“That was really important.”
The affair was rather like Miss Marple stepping into an X-File. But the fashion in which she found solutions demonstrated the qualities which this stalwart Scot brings to her vocation.
Her infinite attention to detail spans centuries. And she was fascinated while spending time studying the remains of crew members of the famous ship, Mary Rose, which was prominent in Henry VIII’s navy after being launched in 1511 before sinking in battle in 1545.
The expertise of her colleague, Anne Stirland, revealed secrets of those who died, but only after the most rigorous scrutiny. From skull to feet, via the face, spine, chest, arms, hands, pelvis and legs, the pair realised that every human action leaves a trace, a message that can wait for months, years and, in this case, centuries until it has been deciphered.
The findings were both poignant and telling: they showed that many of the sailors on Mary Rose might have been in the prime of life – but they were suffering from arthritis.
Prof Black explained: “This was true even though most of these men were very young. What was most interesting was the ‘os acromiale’, where the little nub of bone the ‘acromion’ never fused to the main body of the bone.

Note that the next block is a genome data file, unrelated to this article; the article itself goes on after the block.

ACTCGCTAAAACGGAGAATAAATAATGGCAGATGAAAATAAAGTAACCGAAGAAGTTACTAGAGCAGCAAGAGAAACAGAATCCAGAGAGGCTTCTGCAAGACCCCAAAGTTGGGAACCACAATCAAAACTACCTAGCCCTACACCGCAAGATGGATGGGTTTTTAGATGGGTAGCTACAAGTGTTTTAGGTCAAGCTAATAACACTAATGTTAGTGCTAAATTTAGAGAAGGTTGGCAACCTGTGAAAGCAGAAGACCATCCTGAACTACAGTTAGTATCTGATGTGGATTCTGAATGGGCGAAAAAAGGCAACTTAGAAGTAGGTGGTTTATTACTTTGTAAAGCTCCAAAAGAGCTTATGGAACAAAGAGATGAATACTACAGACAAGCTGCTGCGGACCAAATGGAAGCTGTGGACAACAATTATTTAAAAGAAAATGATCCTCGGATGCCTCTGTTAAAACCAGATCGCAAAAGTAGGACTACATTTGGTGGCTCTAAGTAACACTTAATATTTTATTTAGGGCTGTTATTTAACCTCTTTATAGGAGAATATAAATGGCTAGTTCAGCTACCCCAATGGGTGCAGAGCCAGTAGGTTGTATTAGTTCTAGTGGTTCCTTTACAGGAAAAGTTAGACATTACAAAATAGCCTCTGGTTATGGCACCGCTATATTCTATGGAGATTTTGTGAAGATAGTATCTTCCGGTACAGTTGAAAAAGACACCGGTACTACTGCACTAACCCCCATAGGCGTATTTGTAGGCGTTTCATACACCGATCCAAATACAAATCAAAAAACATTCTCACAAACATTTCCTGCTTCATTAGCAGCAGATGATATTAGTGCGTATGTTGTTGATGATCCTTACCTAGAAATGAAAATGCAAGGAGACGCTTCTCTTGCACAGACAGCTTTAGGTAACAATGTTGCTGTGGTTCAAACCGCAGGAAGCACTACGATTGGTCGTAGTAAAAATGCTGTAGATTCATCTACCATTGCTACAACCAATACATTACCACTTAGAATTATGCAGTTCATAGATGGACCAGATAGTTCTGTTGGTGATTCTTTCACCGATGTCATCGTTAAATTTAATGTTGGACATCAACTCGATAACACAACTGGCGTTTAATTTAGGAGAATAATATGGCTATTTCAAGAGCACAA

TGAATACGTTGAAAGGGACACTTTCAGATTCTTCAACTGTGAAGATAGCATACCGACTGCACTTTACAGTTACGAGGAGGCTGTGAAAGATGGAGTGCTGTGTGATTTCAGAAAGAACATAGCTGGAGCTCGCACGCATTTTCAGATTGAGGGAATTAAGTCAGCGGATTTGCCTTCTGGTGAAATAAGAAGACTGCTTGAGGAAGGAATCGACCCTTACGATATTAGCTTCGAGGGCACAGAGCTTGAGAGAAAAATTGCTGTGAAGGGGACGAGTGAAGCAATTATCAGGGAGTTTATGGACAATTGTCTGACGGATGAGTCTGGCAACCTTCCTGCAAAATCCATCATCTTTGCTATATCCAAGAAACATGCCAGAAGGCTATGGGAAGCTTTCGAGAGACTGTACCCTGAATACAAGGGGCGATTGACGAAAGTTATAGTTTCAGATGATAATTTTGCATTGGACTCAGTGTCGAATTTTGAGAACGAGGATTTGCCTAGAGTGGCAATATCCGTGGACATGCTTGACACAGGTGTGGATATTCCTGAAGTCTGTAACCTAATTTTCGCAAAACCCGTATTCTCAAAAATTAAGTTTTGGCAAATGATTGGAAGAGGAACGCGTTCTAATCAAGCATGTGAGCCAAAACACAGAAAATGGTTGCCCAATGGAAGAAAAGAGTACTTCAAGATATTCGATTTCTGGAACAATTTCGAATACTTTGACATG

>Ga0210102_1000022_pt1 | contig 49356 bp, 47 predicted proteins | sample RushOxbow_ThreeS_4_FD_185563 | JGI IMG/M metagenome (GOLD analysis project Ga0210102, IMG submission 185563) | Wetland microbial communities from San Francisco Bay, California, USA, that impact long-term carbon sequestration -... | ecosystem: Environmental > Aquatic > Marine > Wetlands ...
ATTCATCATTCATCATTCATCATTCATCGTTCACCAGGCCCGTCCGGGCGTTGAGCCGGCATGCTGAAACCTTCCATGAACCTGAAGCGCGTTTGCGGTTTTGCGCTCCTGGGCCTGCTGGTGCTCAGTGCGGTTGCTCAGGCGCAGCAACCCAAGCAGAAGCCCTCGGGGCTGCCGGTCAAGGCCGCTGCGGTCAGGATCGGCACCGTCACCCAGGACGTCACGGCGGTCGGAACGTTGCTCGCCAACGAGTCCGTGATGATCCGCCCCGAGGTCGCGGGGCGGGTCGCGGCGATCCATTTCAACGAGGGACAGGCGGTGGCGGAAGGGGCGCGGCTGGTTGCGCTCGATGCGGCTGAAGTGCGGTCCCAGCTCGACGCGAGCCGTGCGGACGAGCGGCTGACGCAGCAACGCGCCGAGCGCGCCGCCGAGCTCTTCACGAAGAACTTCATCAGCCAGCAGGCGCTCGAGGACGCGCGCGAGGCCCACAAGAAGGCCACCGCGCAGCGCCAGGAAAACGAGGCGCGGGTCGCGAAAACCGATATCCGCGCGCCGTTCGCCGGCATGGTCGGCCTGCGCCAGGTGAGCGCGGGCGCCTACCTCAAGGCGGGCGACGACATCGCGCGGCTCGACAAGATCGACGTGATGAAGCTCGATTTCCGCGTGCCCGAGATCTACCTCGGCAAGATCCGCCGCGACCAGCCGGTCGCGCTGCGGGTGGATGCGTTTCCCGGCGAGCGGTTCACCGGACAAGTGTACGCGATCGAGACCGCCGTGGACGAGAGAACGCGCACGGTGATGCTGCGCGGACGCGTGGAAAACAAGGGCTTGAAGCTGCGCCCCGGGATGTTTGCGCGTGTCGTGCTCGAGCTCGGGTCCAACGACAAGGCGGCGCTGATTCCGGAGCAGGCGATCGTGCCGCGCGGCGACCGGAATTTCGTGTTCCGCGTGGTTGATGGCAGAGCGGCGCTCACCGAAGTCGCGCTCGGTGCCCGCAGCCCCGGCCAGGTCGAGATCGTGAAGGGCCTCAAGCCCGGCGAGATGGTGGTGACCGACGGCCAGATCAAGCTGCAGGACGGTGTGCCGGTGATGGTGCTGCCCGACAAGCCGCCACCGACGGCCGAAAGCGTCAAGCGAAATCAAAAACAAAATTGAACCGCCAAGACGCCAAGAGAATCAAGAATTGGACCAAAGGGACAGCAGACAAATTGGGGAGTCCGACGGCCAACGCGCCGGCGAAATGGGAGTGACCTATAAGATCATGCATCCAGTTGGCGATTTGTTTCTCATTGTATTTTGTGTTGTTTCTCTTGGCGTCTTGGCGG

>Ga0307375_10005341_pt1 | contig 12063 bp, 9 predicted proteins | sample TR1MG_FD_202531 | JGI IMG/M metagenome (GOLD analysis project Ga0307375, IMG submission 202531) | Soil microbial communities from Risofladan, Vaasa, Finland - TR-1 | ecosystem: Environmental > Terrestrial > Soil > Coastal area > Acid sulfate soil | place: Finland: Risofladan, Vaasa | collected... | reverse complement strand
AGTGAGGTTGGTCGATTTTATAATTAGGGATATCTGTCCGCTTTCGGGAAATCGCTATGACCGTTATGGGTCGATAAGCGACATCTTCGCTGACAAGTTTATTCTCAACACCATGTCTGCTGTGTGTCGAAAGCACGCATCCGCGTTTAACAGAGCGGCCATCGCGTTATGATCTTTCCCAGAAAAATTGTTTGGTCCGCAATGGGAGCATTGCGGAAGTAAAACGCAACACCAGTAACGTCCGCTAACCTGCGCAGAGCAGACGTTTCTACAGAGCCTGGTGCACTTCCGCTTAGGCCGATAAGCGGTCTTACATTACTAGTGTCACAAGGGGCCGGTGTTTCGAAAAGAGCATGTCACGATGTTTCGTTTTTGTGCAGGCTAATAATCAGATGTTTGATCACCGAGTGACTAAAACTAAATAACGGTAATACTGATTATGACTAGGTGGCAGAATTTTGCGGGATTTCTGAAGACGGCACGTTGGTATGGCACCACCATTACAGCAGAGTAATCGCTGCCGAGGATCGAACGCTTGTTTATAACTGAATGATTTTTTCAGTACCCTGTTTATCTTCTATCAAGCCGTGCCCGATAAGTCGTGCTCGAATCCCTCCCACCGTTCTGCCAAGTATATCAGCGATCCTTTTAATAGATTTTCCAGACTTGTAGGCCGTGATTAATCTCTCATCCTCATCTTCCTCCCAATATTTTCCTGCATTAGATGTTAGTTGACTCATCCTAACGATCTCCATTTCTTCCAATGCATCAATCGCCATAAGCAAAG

“This showed that young people were putting an inordinate amount of strain through their shoulders. And the most likely explanation for that was to do with archery.
“It takes a lot of time before you can think about taking on some areas of casework. It is not swift, but then no genuine profession is.
“You have to learn your trade and then you have to be able to prove that you have achieved the necessary experience to be able to give a professional opinion in a court room.”
Prof Black, who spent 15 years at Dundee University prior to moving to Lancaster, is not sentimental about her work. She can’t afford to be when she is dealing with the consequences of such large-scale and grievous disasters as the tsunami which devastated Thailand on Boxing Day in 2004.
She and her team at the Leverhulme Research Centre for Forensic Science developed a range of new techniques, which included identifying child abusers through vein and skin patterns.
Their efforts resulted in the conviction of Scotland’s largest paedophile ring in 2009 and the subsequent conviction of Richard Huckle, the UK’s most prolific paedophile.
As her new book reveals, this was a subject very close to home.
On the body of an 11-year-old child who had taken his own life, she discerned some ‘Harris lines’: marks in the bone where normal growth has been arrested, usually because of severe illness or trauma. And these corresponded to periods when the boy was in the care of his grandfather.
It was a throwback to her own distress when, at the age of just nine, she herself was brutally sexually assaulted in an act where she “lost her childhood”.
It’s now 50 years since that happened, but the memories are seared on her consciousness and understandably left her “in a dark and lonely place”.
As she stated, in matter-of-fact fashion: “My mental Harris lines will remain with me for the rest of my life.”
Ever since, she has been tirelessly committed to gaining justice for those who have been denied it. A principle which has steered her through stormy waters all over the globe without knocking her off an even keel.